Her stomach rumbled agitatedly, and she slammed a fist into it to try and silence it. She was starving. It was two o’ clock and she had yet to eat. She paused in the doorway to Nick’s room, noting that Ellis had left.
“Dal,” she called uncertainly. The kid slowly lifted his head to look at her. “I’m running down to the cafeteria. Do you want anything?”
He shook his head in reply, and turned his attention back to the unconscious person on the bed in front of him. Megan tried not to frown, forced herself not to look disappointed, prevented herself from trying to persuade him.
“Okay. I’ll be back in a bit.” She promised, and when he nodded without looking up, she turned back to the hall and headed for the stairs. It both astounded and disgusted her how difficult it had been to keep her mouth shut and not try to force the boy to bend to her will. He might not have put up much of a fight, simply because he was completely exhausted, but it would’ve further damaged their relationship.
Or lack thereof. She thought bitterly. Nick had been right. She should never have tried to force Dal to talk to her. She should have just left him alone when he’d first asked her to. She didn’t know if he was holding a grudge, or if it just didn’t matter to him anymore in light of what had happened with Nick. She clearly remembered how startled she’d been when it had been Dal standing at her door. She had thought he would hate her because it was her fault he had broken his speech board. She had thought he would want nothing more to do with her.
But then, with Nick’s condition being what it was, he might’ve gone to her even if he did hate her. She just didn’t know.
Megan walked into the cafeteria, peering around in search of Ellis. She spotted him right away, sitting at a table in the middle of the large room. He looked even more tired than he’d looked last night. She wondered if he’d gotten any sleep. He’d already been up when she’d woke up around six in the morning after falling asleep around three, and she hadn’t bothered to ask him if he’d slept.
Forgetting that she was hungry, Megan started towards him. Ellis, as young and naive as he often was, had a streak of wisdom that he probably didn’t know existed. It usually showed in his relationship advice and the way he was able to understand things that had never happened to him.
Perhaps it wasn’t wisdom at all. Perhaps it was just his amazing ability to empathize with other people.
She wanted to pick up their conversation where it had left off last night. She wanted to hear more about what he thought about her as a control freak. She wanted to know if he had any more interesting and very helpful pieces of advice to offer. Perhaps he could further help her out with the whole “control freak” thing.
At the very least, perhaps he could give her some advice on how to repair the damage she’d done to her already tepid relationship with Dal.
Out of the goodness of her heart (or perhaps because she had been trying to distract herself), Megan had given him a once-over and a new set of exercises to occupy himself with. It was something to do besides staring at Nick’s pallid face, and Dal was thankful for it. He didn’t know if he’d been able to convey his thanks properly, but he hoped she at least knew he appreciated it, even if it had been for her benefit instead of his.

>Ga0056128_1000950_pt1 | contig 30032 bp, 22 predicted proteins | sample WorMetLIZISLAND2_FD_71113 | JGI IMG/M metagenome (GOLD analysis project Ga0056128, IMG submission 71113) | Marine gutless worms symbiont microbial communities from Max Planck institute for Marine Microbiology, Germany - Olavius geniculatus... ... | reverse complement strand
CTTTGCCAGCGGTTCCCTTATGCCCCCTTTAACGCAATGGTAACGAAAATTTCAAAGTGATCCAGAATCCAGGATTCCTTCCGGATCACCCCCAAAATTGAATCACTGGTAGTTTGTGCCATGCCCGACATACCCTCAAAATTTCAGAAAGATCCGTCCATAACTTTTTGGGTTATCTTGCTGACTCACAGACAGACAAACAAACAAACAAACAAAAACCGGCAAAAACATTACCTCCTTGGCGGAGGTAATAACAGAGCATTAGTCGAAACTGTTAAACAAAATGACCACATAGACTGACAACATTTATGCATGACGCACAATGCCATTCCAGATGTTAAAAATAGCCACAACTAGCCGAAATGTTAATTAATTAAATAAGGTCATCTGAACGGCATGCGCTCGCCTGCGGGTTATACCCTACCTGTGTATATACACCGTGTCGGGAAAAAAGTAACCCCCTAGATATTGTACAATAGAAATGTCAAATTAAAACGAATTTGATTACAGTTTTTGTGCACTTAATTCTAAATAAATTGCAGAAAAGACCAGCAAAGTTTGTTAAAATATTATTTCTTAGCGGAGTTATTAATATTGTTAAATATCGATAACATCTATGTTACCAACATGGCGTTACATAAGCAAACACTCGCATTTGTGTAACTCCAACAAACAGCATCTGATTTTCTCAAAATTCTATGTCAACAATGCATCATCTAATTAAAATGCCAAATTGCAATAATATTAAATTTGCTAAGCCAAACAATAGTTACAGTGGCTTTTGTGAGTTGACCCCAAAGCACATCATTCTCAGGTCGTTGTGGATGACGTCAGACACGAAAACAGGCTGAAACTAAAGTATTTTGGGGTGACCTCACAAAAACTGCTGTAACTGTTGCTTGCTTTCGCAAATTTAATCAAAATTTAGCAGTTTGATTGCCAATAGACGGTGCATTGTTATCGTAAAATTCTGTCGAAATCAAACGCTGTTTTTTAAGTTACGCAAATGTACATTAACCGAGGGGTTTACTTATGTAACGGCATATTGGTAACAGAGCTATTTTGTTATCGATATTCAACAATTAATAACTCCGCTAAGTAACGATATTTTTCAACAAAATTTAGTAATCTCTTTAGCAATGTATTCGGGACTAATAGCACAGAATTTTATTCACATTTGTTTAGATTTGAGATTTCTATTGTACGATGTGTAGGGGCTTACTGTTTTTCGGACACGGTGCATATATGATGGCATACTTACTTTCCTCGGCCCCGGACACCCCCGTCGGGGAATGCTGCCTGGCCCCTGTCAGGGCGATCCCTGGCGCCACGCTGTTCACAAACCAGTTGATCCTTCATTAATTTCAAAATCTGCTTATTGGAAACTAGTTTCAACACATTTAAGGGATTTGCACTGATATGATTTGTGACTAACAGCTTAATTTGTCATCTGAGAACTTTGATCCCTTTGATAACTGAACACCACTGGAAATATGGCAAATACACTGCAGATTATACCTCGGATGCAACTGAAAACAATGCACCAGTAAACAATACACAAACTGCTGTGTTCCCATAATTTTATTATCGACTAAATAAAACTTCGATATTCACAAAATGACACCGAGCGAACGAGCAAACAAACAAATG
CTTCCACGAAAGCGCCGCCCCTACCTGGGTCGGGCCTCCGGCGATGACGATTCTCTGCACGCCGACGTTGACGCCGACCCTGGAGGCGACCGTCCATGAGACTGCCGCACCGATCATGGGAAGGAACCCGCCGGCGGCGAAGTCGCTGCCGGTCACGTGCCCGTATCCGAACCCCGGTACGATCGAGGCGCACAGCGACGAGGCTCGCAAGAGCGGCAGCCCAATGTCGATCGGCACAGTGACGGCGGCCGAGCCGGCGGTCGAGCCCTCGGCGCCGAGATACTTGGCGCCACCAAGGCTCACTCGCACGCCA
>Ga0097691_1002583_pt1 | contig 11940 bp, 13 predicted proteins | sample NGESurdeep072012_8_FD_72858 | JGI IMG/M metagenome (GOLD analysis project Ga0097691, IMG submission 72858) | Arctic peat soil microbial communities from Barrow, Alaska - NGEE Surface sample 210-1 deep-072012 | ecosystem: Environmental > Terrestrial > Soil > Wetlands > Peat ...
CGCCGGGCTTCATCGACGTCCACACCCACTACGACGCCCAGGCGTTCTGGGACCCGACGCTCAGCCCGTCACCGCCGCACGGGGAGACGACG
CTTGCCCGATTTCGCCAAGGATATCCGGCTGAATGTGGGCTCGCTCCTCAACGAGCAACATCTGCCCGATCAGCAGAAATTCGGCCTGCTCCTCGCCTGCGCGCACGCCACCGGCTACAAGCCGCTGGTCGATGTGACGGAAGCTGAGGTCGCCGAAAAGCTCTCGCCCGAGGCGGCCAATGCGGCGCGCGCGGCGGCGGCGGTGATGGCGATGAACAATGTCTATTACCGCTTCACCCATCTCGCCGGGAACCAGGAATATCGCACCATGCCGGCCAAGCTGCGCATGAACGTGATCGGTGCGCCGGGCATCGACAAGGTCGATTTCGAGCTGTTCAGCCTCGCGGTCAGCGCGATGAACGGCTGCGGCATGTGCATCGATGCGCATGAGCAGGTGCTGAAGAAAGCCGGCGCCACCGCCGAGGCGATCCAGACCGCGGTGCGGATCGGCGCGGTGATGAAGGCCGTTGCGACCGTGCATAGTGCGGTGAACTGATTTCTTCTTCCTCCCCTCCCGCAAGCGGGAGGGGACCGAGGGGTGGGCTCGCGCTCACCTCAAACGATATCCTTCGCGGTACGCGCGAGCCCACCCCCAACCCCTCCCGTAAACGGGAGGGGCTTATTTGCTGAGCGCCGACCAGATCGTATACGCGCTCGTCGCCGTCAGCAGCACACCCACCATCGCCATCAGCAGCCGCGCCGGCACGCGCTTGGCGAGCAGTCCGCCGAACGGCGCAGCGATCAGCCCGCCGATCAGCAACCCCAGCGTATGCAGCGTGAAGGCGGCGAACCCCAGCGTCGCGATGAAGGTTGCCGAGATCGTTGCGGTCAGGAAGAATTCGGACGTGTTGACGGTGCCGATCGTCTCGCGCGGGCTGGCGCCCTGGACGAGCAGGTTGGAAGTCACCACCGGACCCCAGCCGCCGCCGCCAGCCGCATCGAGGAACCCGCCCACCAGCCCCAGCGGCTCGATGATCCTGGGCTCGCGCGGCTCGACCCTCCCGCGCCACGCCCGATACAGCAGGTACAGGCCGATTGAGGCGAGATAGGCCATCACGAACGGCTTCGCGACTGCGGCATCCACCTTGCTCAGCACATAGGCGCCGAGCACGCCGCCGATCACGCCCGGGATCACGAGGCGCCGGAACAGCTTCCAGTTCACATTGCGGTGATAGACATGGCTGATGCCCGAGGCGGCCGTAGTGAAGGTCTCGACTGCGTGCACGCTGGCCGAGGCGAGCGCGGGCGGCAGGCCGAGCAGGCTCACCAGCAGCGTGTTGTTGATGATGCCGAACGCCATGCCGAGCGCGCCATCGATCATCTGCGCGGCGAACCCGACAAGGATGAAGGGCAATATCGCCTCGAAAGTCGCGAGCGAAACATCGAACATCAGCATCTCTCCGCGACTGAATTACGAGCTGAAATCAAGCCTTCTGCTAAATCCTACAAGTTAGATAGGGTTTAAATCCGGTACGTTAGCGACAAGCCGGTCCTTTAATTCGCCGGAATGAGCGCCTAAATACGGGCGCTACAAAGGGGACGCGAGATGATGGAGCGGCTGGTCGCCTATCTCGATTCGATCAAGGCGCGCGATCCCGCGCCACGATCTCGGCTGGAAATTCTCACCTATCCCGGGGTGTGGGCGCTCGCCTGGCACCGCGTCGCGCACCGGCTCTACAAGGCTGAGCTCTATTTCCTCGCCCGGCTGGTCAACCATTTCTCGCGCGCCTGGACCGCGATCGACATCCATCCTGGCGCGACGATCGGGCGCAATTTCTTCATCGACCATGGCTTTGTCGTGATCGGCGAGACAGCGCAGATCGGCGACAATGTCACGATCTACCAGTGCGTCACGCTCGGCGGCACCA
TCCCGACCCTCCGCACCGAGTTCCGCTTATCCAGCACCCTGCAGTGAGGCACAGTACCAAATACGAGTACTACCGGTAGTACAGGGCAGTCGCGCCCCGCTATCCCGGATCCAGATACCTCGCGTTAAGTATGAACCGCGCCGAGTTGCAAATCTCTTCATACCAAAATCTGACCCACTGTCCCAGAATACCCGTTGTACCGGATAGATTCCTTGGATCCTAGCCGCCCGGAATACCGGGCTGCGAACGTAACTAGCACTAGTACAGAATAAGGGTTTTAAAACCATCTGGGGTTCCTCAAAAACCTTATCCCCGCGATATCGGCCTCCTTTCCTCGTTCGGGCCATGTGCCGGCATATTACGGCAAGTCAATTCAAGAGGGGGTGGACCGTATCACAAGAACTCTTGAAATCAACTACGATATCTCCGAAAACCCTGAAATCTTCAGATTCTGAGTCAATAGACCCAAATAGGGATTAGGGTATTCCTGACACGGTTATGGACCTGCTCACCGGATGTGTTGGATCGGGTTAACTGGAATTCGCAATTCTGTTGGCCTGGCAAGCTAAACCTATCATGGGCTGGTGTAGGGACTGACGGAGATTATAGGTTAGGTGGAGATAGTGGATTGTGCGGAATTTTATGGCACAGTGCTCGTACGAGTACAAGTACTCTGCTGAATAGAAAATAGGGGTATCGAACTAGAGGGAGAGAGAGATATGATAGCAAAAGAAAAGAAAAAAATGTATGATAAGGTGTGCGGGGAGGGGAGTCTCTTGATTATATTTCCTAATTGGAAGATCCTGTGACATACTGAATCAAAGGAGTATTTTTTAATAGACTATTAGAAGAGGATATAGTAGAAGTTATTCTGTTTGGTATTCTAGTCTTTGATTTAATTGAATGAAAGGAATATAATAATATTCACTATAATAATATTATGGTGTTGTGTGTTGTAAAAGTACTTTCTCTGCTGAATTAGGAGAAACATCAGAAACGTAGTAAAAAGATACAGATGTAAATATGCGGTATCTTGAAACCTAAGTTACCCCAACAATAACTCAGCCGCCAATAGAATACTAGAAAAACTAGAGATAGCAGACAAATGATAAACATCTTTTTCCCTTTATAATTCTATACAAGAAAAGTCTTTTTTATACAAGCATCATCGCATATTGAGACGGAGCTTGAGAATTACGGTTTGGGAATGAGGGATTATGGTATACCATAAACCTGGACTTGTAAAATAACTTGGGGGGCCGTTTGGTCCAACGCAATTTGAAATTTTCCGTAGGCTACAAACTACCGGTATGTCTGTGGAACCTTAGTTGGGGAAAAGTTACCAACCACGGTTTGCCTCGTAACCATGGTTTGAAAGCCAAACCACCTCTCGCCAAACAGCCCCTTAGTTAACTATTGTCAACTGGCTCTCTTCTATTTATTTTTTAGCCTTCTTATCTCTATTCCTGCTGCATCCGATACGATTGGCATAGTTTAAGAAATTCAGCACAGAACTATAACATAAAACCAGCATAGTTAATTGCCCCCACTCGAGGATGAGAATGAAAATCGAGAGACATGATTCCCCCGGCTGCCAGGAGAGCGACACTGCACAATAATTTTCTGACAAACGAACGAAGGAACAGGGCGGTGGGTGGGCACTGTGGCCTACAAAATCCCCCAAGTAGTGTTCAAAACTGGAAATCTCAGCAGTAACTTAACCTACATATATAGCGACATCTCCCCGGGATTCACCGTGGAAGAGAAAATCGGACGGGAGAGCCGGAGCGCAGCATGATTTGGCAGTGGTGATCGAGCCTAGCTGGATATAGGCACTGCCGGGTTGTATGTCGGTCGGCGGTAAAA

And so, he hummed.
When the nurses came in, he would stop. He was a little abashed by how bad he was at humming. It was one of those things everyone could do easily, and so for him to be having as hard a time as he was… well, it was both frustrating and embarrassing. Mostly frustrating. It did give him something other than Nick to think about, though.
Of course, the distraction never lasted long. As soon as someone came in to check Nick’s vitals, he would be reminded of why he was in this hospital, why he was sitting at Nick’s bedside while the man slept away the days. He would be reminded of his anxiety. He would be reminded of everything, and because of it, he held a small grudge against the nurses for coming in. He knew they had to, but he wished they didn’t. The distraction of his exercises prevented him from caving in to the emotions that lay just beneath the surface – the ones he held back fiercely.
He knew if that if he let the levees fall and allowed the emotional tsunami to wash over the dry beaches of his mind, he wouldn’t be able to hold anything back. He’d likely just go to irrecoverable pieces until Nick got better (assuming he gets better).
Nick would get better. Dal was sure of it (or at least, you wish you were sure of it).
I’m hopeful too, but really, since when does anything ever go right in your life? I’m just being realistic.
He started humming again, having forgotten to restart the song when the nurse left ten minutes ago. It distracted him as much as it could, considering the fact that he was staring at the vitals monitors. Ellis always stared at the clock. Megan stared at the door. Dal stared at the monitors.
None of them had spoken a word to each other for the first two days. They hadn’t eaten or slept either. That had stopped (for the most part) on the second evening, when Megan was just too exhausted to go on, and Ellis was willing to follow her example. They had been completely worn out from the emotional roller coasters they’d all been on. On the third day, Megan and Ellis had gone downstairs to forage, offering to bring Dal something. He had declined then as well.
It’d been nine days. Dal had eaten two granola bars and a Dixie Cup in those nine days, entirely because Dr. Mills had been informed by one of his nurses that Dal was refusing sustenance and so he had taken it upon himself to force something down the teen’s throat. That had been a battle of wills, and Dal had lost because he really didn’t have the energy to fight with anyone.